Dan Bergman is an artist manager who has worked many years in the Australian music scene. One of his most recent projects is representing Sydney’s emerging artist Spaces. If you haven’t heard Spaces or seen the masked man play, then you need to ASAP. From promoting to generally being the life of the party, we chat with Dan about how it all came together.
Tell us what you’ve been up to lately.
Dan Bergman: I just got back from travelling around Europe, for both work and for leisure. I got the chance go back to some of my favourite locations, including Hungary, Ibiza, Berlin and Madrid to name a few. I have been working for a few people over the past 10 months. I was working for a music + art management agency called Fostered, worked for Mixmag [Lab Sydney] and focused on my own company DVVN Management.
How long have you been working for now?
DB: I have been working in the music industry for 4+ years now.
Where did it all begin for you?
DB: It all began for me when I was 16. I would hire light, sound and smoke equipment and would put on events in my home for family and friends. I would always be on the look out for music and artists through websites to find out what’s new and next. I would partake in many music events at school and also picked up a subject called ‘Entertainment’ for my final studies. Post school I went travelling to Europe for 6 months and took a particular interest in all types of music festivals, events and clubs and how people do it over there.
What was the biggest challenge of making it in the music industry?
DB: I think the biggest challenge was figuring out what avenue I wanted to follow. It took me a while to figure out exactly what I wanted to do. I finished a Bachelor’s degree of Interior Architecture and even after 3 years of that I had no idea what pathway I wanted to go down. I knew I wanted to be involved with the music industry. It took years of dipping and dabbing into different roles to finally come to terms with what I really enjoy. I think figuring out how it all works comes with time. If your patient and proactive, then those little challenges along the way become minor.
What artists do you work with?
DB: Spaces + more to come.
How have the lockout laws impacted yours and their success?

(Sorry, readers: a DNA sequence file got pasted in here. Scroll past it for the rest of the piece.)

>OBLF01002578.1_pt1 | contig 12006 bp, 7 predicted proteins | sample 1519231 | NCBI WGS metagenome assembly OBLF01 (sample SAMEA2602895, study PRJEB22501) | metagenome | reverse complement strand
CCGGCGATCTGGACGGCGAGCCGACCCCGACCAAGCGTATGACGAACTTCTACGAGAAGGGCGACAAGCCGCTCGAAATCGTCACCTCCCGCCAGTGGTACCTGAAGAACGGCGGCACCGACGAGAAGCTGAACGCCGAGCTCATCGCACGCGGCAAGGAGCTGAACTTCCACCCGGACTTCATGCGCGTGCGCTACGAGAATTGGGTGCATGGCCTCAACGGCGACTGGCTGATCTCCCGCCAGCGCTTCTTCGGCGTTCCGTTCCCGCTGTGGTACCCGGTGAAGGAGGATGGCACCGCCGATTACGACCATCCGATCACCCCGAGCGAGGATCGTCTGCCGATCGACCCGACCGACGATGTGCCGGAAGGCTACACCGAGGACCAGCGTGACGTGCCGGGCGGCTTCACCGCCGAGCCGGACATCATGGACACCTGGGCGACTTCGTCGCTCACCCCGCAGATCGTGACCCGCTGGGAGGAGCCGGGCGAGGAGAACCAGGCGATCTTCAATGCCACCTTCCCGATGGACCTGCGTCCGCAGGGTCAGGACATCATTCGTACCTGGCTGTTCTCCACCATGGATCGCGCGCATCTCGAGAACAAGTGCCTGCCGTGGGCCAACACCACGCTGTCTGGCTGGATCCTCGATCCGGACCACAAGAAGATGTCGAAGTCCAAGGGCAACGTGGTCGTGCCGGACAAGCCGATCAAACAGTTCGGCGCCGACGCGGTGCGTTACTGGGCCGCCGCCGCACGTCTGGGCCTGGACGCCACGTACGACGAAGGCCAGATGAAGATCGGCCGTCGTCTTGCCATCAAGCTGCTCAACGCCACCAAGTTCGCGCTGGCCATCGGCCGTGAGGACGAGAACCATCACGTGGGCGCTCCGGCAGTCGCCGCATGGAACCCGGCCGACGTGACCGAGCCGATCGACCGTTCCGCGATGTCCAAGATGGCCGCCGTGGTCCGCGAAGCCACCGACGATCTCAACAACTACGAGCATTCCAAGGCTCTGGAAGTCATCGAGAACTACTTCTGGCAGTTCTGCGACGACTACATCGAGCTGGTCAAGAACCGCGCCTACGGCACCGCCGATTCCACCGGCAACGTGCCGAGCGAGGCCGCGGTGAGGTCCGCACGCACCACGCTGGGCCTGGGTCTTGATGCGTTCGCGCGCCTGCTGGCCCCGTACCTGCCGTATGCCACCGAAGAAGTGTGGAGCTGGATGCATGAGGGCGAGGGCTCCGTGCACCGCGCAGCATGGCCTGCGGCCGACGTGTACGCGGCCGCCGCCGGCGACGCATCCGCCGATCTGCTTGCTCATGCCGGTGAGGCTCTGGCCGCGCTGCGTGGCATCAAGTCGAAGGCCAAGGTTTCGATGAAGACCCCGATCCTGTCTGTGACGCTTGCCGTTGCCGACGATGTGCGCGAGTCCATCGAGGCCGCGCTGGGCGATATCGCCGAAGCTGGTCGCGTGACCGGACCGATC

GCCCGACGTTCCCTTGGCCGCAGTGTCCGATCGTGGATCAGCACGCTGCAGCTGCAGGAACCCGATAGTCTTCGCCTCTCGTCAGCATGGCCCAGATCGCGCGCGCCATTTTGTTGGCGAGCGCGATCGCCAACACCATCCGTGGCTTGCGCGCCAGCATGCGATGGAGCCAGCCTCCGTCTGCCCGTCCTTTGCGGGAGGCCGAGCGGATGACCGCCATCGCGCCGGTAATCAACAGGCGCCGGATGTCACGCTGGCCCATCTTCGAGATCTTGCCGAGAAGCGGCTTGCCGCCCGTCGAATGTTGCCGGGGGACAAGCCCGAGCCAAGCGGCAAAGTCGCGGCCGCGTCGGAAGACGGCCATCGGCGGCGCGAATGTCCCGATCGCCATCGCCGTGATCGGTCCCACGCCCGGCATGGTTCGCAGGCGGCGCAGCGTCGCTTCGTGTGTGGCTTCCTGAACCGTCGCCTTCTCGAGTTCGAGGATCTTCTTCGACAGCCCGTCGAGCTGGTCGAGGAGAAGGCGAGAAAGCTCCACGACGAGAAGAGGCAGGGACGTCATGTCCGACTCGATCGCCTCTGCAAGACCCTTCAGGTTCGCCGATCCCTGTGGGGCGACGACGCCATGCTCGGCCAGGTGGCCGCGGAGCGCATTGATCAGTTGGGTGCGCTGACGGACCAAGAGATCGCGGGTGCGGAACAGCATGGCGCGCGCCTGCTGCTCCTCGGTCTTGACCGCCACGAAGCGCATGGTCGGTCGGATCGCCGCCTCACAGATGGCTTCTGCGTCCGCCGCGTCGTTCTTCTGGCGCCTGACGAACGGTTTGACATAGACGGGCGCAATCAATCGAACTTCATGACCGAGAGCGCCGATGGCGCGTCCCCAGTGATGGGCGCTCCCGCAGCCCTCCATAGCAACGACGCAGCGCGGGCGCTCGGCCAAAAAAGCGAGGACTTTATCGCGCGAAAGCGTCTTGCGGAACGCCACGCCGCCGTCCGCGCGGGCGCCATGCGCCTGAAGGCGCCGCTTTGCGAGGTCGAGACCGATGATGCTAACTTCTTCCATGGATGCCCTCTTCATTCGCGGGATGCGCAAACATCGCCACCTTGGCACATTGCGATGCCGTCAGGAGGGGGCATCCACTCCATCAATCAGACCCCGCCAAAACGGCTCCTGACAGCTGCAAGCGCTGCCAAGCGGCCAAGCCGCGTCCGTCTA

DB: I think the lockout laws have made attending more than one event per night harder for obvious reasons, thus causing restrictions and limitations. So far it hasn’t impacted my career nor any of my artist’s careers dramatically, but the way things are turning out with our laws I fear for the future of our music industry/scene.
Who inspires you in your career and life?
DB: This might sound a bit left wing, but my artist inspires me! His dedication and passion pushes me further than I push myself. I like to surround myself with friends and colleagues who share the same interest(s) as me. I feel that I draw creative ideas and inspiration from those who are constantly around me. I am always meeting new people and everyone has a new story to share, that’s how I learn and grow too.
Are there any misconceptions people have about working in artist management?
DB: I don’t think many people really understand what an artist manager actually does for and artist. As an artist manager we are responsible for guiding and attending one’s career and growth. Some of the main tasks that I deal with on a daily basis is helping my artist promote his music through online magazines/blogs, digital distribution and interviews. I handle PR work, booking gigs, strategic promotional development, generating creative brand content and more.
Do you have any quotes that you live by?
DB: “Great things come to those who don’t wait.”
What advice would you give to other people trying to make it in music or artist management?
DB: I think its really important to be out and about, go to music festivals, events and clubs. Socialise and meet people, put yourself out there. The more contacts you make the easier it will be for you to enter the industry. That being said, you will learn more about others and yourself. Understanding all the different roles and avenues that you can go down, will make you have a clearer understanding of the path that you may want to follow. I think it’s really important to stay humble and motivated, there will be people who may knock you down but don’t let it get to you. Maintain, strengthen and grow those connections.
Where to now for Dan Bergman?
DB: I am taking my career over to the UK next week for an indefinite period of time. I plan to expand my network and grow to make a name for myself. There are some many ideas and plans that I have been working on, which are yet to be put in to play. I think moving over to the UK/Europe is most definitely an important move for me right now.